A Philosopher's Blog

Heavy Weapons, Brain Injuries & Ethics

Posted in Ethics, Philosophy by Michael LaBossiere on April 12, 2017
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Some years ago, I was firing my .357 magnum at an indoor range. This powerful pistol mades a satisfying “bang” and hurled a piece of metal at lethal speeds towards the paper target. Then there was a much louder noise and I felt a “whuummmp” vibrating my ribcage. My friend Ron was firing his .44 magnum nearby, close enough for me to feel the shockwave from the weapon.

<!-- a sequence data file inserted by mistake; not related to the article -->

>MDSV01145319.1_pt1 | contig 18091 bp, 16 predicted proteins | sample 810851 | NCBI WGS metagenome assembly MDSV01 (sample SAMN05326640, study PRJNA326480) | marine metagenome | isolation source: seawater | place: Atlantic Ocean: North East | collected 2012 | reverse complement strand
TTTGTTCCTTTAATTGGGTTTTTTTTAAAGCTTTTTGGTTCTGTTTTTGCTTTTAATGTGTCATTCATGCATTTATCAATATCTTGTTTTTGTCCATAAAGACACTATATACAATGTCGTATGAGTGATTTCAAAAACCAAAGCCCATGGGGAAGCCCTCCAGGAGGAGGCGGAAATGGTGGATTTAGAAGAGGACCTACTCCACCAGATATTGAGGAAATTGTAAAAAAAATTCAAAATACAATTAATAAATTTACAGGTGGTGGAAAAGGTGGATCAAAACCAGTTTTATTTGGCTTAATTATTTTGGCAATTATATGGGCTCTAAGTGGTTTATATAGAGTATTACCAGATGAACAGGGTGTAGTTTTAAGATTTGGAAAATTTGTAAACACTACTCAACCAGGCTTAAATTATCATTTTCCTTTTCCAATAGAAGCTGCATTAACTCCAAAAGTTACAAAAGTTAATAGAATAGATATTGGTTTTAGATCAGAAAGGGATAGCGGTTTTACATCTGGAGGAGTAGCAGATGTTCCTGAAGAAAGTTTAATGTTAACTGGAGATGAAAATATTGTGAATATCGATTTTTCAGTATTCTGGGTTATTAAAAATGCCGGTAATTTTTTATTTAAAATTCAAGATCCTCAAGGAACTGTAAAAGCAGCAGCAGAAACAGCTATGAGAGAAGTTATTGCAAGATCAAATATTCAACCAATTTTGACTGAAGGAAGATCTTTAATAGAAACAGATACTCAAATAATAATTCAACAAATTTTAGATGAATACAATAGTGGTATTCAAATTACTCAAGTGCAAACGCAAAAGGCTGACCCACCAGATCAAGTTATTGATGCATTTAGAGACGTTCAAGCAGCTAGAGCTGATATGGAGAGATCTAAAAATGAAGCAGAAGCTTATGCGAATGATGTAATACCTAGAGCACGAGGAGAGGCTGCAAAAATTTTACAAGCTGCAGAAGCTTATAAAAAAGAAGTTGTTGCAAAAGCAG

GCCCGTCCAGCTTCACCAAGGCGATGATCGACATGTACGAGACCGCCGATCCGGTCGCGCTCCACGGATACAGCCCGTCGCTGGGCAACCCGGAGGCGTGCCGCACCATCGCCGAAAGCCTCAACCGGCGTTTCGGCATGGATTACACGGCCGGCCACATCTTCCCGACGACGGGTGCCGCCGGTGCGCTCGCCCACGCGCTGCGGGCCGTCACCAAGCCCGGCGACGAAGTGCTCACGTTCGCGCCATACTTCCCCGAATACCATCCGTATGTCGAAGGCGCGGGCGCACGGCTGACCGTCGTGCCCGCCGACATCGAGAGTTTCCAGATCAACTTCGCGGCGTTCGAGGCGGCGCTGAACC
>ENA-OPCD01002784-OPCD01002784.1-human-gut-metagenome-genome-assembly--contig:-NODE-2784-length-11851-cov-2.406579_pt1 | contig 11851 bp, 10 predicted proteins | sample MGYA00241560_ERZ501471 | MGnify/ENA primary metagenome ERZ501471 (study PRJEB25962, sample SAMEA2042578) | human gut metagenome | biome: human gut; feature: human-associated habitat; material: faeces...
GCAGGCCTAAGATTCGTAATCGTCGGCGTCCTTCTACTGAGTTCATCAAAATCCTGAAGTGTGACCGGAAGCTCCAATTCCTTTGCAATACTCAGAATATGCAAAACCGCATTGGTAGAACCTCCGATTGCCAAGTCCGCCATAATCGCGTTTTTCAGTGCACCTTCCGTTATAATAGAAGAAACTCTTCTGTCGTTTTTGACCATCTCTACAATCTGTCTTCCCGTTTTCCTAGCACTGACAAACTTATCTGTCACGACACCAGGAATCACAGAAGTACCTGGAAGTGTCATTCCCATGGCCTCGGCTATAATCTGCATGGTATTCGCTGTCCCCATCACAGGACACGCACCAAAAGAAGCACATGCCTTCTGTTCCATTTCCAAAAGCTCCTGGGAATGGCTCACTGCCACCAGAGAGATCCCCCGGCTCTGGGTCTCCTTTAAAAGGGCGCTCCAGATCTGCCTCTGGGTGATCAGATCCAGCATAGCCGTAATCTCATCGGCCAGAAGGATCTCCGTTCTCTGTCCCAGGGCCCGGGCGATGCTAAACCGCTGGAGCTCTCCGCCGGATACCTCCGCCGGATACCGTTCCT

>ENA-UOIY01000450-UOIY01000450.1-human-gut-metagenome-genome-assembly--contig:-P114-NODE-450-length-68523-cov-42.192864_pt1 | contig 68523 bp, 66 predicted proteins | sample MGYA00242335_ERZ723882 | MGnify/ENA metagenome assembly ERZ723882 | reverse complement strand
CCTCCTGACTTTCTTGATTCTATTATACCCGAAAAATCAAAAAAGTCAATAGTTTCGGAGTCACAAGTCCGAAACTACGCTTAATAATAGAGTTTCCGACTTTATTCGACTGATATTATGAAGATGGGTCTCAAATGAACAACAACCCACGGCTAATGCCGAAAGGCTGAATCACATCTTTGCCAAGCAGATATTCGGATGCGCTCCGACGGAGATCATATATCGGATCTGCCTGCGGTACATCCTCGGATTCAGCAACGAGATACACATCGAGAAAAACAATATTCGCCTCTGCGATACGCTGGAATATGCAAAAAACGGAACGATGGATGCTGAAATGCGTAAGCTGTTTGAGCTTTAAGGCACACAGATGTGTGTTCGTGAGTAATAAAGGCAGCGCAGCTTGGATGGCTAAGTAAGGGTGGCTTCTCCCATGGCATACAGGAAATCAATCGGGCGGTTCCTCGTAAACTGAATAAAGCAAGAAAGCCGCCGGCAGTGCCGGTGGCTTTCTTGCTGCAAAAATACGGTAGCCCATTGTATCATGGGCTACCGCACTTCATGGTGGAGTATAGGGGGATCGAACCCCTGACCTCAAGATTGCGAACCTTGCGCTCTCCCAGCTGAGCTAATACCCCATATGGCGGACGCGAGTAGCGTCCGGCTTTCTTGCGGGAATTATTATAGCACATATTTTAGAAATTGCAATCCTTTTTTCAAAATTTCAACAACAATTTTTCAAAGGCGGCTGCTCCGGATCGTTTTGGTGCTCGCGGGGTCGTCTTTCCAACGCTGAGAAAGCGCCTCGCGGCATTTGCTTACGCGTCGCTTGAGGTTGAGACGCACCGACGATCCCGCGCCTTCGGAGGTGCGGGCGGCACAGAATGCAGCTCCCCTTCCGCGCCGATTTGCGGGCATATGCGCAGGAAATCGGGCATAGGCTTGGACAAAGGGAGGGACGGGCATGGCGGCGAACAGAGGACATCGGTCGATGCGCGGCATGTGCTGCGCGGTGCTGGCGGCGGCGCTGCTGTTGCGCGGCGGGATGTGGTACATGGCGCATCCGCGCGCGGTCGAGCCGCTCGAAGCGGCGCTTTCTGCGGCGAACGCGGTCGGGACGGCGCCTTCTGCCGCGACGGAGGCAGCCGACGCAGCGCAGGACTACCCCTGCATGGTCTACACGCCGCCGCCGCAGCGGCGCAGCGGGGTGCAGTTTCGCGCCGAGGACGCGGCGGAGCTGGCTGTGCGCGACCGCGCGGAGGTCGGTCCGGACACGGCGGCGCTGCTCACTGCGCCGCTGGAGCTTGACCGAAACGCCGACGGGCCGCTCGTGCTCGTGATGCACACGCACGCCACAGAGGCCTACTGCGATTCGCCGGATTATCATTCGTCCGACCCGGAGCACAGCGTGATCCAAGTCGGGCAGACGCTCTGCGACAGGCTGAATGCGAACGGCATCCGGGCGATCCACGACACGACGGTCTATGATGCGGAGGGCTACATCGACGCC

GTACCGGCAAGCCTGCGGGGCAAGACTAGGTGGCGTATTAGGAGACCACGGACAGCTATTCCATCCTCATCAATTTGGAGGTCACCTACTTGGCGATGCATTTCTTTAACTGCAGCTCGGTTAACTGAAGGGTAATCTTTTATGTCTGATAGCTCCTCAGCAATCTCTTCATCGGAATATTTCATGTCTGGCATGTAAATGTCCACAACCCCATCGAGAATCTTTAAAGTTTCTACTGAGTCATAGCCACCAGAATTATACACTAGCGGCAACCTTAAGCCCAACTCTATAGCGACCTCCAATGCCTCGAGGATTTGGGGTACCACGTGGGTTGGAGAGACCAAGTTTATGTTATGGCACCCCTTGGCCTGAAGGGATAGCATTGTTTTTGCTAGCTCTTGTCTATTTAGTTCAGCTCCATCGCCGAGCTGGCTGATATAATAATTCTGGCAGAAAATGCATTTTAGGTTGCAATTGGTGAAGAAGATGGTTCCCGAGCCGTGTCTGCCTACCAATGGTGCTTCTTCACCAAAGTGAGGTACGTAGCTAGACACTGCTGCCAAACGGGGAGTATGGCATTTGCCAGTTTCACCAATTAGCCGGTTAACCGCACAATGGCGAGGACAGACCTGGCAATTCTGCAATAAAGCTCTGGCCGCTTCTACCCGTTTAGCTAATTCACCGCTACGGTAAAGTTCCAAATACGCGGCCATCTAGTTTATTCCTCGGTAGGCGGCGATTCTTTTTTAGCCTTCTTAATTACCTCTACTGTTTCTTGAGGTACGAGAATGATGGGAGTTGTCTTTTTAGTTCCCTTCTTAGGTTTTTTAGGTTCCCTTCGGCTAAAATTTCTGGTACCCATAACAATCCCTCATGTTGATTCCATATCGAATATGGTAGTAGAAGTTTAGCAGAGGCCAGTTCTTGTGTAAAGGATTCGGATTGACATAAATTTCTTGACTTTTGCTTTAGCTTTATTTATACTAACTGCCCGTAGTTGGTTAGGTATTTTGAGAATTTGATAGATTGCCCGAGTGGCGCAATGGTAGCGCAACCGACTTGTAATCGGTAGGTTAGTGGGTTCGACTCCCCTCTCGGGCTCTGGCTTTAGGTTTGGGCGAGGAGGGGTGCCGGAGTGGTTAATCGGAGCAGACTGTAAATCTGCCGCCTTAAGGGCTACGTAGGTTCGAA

While the .44 magnum is a powerful handgun (just ask Dirty Harry), it is a mere peashooter compared to a weapon like the Carl-Gustav M3, a shoulder fired heavy infantry weapon. When fired, this weapon generates a strong shockwave that might be causing brain injuries to the operators. While a proper scientific study has not been conducted on the effects of operating such weapons, it makes sense that they could cause such injuries. After all, the shockwave from the weapon is certainly analogous to that produced by other explosions, such as the IEDs that have caused terrible injuries. While IEDs certainly inflict wounds via the shrapnel and explosive burst, their shockwaves can also inflict brain damage without otherwise leaving a mark on the target.